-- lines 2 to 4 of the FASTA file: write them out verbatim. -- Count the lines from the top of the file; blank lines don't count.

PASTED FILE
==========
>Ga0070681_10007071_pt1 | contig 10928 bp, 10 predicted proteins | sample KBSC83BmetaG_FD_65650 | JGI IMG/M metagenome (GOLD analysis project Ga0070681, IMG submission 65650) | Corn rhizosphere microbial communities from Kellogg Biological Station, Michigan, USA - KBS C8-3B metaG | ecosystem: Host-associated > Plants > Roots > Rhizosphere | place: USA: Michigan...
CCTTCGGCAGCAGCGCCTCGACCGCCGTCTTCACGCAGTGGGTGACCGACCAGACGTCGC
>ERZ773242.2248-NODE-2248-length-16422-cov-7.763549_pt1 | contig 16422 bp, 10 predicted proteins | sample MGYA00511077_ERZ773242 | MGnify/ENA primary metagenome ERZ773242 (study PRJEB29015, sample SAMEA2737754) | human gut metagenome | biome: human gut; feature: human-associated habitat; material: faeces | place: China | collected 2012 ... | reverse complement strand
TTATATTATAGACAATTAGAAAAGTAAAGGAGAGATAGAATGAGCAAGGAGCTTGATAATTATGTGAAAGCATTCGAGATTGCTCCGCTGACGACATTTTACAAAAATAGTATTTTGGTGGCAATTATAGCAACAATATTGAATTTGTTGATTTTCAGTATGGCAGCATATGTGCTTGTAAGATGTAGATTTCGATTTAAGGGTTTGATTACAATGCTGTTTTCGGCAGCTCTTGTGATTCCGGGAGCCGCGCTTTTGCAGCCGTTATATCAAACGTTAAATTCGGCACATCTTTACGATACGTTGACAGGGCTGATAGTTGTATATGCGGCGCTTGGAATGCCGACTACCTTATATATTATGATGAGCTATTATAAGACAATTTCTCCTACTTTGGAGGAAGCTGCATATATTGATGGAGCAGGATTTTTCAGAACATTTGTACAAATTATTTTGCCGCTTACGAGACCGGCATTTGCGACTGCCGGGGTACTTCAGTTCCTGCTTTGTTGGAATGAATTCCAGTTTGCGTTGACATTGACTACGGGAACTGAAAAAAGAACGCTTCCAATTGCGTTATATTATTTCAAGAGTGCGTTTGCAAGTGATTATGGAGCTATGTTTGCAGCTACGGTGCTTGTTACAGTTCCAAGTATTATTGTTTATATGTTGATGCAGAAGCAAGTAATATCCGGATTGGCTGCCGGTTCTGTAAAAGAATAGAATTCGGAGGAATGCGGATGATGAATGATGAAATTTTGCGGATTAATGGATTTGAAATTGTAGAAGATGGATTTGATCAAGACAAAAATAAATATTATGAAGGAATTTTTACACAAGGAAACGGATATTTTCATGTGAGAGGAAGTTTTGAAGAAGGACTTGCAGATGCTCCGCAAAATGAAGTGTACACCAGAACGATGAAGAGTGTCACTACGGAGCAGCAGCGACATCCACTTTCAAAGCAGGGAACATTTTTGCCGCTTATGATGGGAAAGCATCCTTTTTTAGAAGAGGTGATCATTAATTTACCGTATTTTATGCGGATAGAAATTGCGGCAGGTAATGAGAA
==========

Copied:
CCTTCGGCAGCAGCGCCTCGACCGCCGTCTTCACGCAGTGGGTGACCGACCAGACGTCGC
>ERZ773242.2248-NODE-2248-length-16422-cov-7.763549_pt1 | contig 16422 bp, 10 predicted proteins | sample MGYA00511077_ERZ773242 | MGnify/ENA primary metagenome ERZ773242 (study PRJEB29015, sample SAMEA2737754) | human gut metagenome | biome: human gut; feature: human-associated habitat; material: faeces | place: China | collected 2012 ... | reverse complement strand
TTATATTATAGACAATTAGAAAAGTAAAGGAGAGATAGAATGAGCAAGGAGCTTGATAATTATGTGAAAGCATTCGAGATTGCTCCGCTGACGACATTTTACAAAAATAGTATTTTGGTGGCAATTATAGCAACAATATTGAATTTGTTGATTTTCAGTATGGCAGCATATGTGCTTGTAAGATGTAGATTTCGATTTAAGGGTTTGATTACAATGCTGTTTTCGGCAGCTCTTGTGATTCCGGGAGCCGCGCTTTTGCAGCCGTTATATCAAACGTTAAATTCGGCACATCTTTACGATACGTTGACAGGGCTGATAGTTGTATATGCGGCGCTTGGAATGCCGACTACCTTATATATTATGATGAGCTATTATAAGACAATTTCTCCTACTTTGGAGGAAGCTGCATATATTGATGGAGCAGGATTTTTCAGAACATTTGTACAAATTATTTTGCCGCTTACGAGACCGGCATTTGCGACTGCCGGGGTACTTCAGTTCCTGCTTTGTTGGAATGAATTCCAGTTTGCGTTGACATTGACTACGGGAACTGAAAAAAGAACGCTTCCAATTGCGTTATATTATTTCAAGAGTGCGTTTGCAAGTGATTATGGAGCTATGTTTGCAGCTACGGTGCTTGTTACAGTTCCAAGTATTATTGTTTATATGTTGATGCAGAAGCAAGTAATATCCGGATTGGCTGCCGGTTCTGTAAAAGAATAGAATTCGGAGGAATGCGGATGATGAATGATGAAATTTTGCGGATTAATGGATTTGAAATTGTAGAAGATGGATTTGATCAAGACAAAAATAAATATTATGAAGGAATTTTTACACAAGGAAACGGATATTTTCATGTGAGAGGAAGTTTTGAAGAAGGACTTGCAGATGCTCCGCAAAATGAAGTGTACACCAGAACGATGAAGAGTGTCACTACGGAGCAGCAGCGACATCCACTTTCAAAGCAGGGAACATTTTTGCCGCTTATGATGGGAAAGCATCCTTTTTTAGAAGAGGTGATCATTAATTTACCGTATTTTATGCGGATAGAAATTGCGGCAGGTAATGAGAA